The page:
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Nigella Lawson’s Mine-All-Mine Sweet and Salty Chocolate Cookies

Nigella Lawson's clever Mine-All-Mine Sweet and Salty Chocolate Cookie recipe, as seen on the BBC2 series Cook, Eat Repeat, makes just the right amount for one or two people.

From the book

Nigella Lawson

Introduction

The lone-dweller, in need of the balm that only a freshly baked biscuit can provide, is faced with a most unsatisfactory choice: do without or make a batch big enough to keep a huge hungry household happy. I had to put that right, and not just out of altruism, you understand.

To this end, I have created a cookie recipe that answers my every requirement: deeply chocolatey, sweet but not too sweet, and sprinkled with sea salt flakes. They are the work of an easy moment, requiring no more than a couple of bowls, a wooden spoon and a spot of stirring. And while I urge you to eat one – if such urging is even necessary – when it’s still warm, so that it’s crisp around the edges, its centre tender and shortbready and gloriously gooey with nuggets of molten chocolate, you can for a contrasting kind of eating enjoyment leave the other until the next day (but no longer), when it will be slightly sandy and softly chewy. But these are big old biscuits so, if you find yourself in company – and a generous mood – you can graciously offer one of them without feeling short-changed.

Since there is no egg involved, it is a simple enough matter to veganise these: just replace the butter with the kind of margarine that comes not in a tub, but in a block, manufactured specifically for baking. I’ve tried making them with coconut oil, which would be a more wholesome substitute, but I’m afraid it just doesn’t work. Dark chocolate should always be dairy-free, but do check the packet of chocolate chips to make sure. While you can make these gluten-free, you will have to let them get cold before eating them (or they won’t hold together) thus forgoing the goo, but enjoying them rather as tender chocolate shortbread.

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Ingredients

50g plain flour (or gluten-free plain flour)
10g cocoa
⅛ tsp baking powder (gluten-free if necessary)
⅛ tsp bicarbonate of soda
⅛ tsp fine sea salt
50g soft unsalted butter (or dairy-free baking block if you want these to be vegan)
25g caster sugar
15g soft dark brown sugar
¼ tsp vanilla extract
25g dark chocolate chips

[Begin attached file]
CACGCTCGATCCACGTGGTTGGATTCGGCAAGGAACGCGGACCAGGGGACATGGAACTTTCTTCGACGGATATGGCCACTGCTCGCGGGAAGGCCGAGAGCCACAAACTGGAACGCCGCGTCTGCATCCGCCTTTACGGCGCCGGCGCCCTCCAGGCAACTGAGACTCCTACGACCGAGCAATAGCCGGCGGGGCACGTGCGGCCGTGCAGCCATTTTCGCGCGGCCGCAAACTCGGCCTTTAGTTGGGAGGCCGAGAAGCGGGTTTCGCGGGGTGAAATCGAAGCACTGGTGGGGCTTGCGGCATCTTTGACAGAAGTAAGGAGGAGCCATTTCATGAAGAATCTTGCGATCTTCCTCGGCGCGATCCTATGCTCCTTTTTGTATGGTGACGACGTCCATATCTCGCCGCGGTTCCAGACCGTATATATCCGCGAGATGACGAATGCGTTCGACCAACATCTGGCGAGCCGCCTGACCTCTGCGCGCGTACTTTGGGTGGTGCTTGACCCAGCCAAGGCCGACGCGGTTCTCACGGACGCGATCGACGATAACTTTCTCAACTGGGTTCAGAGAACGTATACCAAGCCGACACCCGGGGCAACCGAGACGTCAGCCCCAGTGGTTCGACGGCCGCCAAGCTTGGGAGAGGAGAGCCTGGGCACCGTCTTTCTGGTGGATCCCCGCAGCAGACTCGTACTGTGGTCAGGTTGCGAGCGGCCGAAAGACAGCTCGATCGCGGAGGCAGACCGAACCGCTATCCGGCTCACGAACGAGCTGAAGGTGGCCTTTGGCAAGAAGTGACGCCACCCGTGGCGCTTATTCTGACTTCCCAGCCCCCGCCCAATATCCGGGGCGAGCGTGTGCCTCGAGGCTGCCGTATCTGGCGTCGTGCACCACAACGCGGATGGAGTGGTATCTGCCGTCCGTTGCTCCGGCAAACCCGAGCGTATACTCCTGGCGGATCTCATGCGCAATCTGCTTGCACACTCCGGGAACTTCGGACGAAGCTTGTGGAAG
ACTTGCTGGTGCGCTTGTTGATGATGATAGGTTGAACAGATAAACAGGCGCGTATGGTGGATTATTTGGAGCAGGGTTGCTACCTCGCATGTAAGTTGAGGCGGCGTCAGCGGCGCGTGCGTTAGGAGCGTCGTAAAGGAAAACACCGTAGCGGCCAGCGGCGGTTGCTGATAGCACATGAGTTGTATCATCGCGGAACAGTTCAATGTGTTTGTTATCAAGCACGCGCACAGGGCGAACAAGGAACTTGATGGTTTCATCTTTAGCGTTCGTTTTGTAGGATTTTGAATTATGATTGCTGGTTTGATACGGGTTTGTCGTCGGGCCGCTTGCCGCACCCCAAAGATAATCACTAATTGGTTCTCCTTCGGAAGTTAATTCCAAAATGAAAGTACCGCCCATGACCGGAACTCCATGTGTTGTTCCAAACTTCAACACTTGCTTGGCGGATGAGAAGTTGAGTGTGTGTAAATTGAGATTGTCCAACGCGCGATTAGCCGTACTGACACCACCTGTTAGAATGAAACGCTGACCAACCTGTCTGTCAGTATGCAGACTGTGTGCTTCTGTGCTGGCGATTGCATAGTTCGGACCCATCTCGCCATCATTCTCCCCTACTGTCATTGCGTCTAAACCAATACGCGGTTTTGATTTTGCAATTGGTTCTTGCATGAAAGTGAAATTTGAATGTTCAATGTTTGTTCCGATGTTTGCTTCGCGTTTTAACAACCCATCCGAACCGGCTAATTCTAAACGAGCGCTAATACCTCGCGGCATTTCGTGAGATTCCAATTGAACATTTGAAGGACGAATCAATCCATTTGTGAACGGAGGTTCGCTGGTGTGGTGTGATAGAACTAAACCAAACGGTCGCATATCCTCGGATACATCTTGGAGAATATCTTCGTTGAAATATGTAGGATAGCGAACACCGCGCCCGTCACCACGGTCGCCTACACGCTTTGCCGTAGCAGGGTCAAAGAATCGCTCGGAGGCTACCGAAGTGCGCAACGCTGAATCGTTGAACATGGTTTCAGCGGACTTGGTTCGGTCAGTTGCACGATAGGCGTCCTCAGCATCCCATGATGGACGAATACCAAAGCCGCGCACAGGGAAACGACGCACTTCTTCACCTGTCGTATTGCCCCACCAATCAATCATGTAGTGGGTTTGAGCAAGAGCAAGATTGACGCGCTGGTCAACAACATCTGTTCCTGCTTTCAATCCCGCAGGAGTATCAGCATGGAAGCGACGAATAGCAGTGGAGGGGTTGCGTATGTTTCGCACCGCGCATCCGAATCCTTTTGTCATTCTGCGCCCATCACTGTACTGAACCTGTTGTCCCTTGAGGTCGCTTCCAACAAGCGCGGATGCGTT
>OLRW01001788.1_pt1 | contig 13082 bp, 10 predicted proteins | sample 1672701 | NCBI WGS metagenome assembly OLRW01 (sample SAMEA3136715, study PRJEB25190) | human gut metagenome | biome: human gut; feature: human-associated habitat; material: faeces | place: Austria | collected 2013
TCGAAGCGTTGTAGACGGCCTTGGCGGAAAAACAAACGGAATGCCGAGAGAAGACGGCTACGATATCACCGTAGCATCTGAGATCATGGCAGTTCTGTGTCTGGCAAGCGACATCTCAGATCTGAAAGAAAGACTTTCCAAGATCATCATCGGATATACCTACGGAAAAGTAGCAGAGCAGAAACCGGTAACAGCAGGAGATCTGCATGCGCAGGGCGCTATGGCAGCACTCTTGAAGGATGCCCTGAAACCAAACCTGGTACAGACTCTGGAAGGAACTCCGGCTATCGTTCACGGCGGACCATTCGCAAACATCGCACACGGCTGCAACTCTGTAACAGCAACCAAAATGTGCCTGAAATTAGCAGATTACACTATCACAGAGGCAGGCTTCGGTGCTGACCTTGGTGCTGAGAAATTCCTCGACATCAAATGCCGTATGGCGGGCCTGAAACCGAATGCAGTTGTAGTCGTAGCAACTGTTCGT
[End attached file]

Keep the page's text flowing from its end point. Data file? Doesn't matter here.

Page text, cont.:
¼ tsp sea salt flakes

Method

1. Heat the oven to 180ºC/160ºC Fan, and get out a – preferably light-coloured – baking sheet. You don’t need to line it if it’s non-stick; otherwise, lie a sheet of baking parchment on it.

2. Stir the flour, cocoa, baking powder, bicarbonate of soda and fine sea salt together in a small bowl just to combine them.

3. In a slightly larger bowl – I use a pudding basin that I now can’t look at without thinking of these cookies – vigorously beat the butter, both the sugars and the vanilla with a small wooden spoon until you have a buff-coloured and creamy mixture. If you aren’t a messy person, you could use a cereal bowl for this.

4. Add a generous spoonful of the dry ingredients to the creamed butter and sugar and beat it in gently with your wooden spoon. Then – still gently, unless you want cocoa and flour all over the place – beat in the rest of your dry ingredients, in about three batches. Once the dry ingredients are absorbed, you can beat vigorously until you have a sticky, rich-brown dough, that clumps together, at which point you can stir in the chocolate chips.

5. It’s not often I demand this level of precision, but I now weigh this mixture, and divide it in two; you don’t need to be fanatical about this, a few grams here or there won’t make the difference. Squidge each half in your hands to form two fat patties about 7cm in diameter and place them on your baking sheet, at least 10cm apart, as they spread while cooking.

6. Sprinkle ⅛ teaspoon of sea salt flakes over each cookie, and bake in the oven for about 12 minutes, until the top of each biscuit is riven with cracks. At 10 minutes – which is when I start checking – they will be utterly smooth, but in the next 2 minutes they seem to transform themselves. I crouch by the oven, staring through the cloudy glass door feeling like, as the old Joan Rivers joke has it (and forgive me if you’ve heard me tell this before), Elizabeth Taylor shouting ‘Hurry!’ at the microwave.

7. Once the surface is cracked, and the cookies have spread, they are ready. They will, however, feel very soft – even uncooked – to the touch, and you will doubt me. But I will forgive you, as long as you obey me. So whip out the baking sheet, leaving the cookies in place for 5 minutes. Only then may you slip a metal spatula under the cookies and tenderly transfer them to a wire rack. For optimal eating pleasure, leave for another 10 minutes before biting into one. I often succumb after 5, which is perfectly permissible, I feel, though I should warn you that the biscuit is unlikely to hold its shape by then. But in times of urgent need, such matters of form scarcely matter.

Make Ahead: Prepare dough discs up to 5 days ahead, cover and refrigerate. Bake as directed in recipe, allowing an extra 1–2 minutes.

Store: Store in airtight container for up to 1 day. Warm gently in microwave at 70% power (600W) for 20 seconds. Do not reheat gluten-free cookies.
 

Freeze: Freeze uncooked dough discs on lined baking sheet until solid, transfer to airtight container and freeze for up to 3 months. Bake from frozen as directed in recipe, allowing an extra 2–3 minutes. Individually wrap baked cookies when cold, place in airtight container and freeze for up to 3 months. Unwrap and defrost at room temperature. Eat on same day.

 

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From the book: Cook, Eat, Repeat

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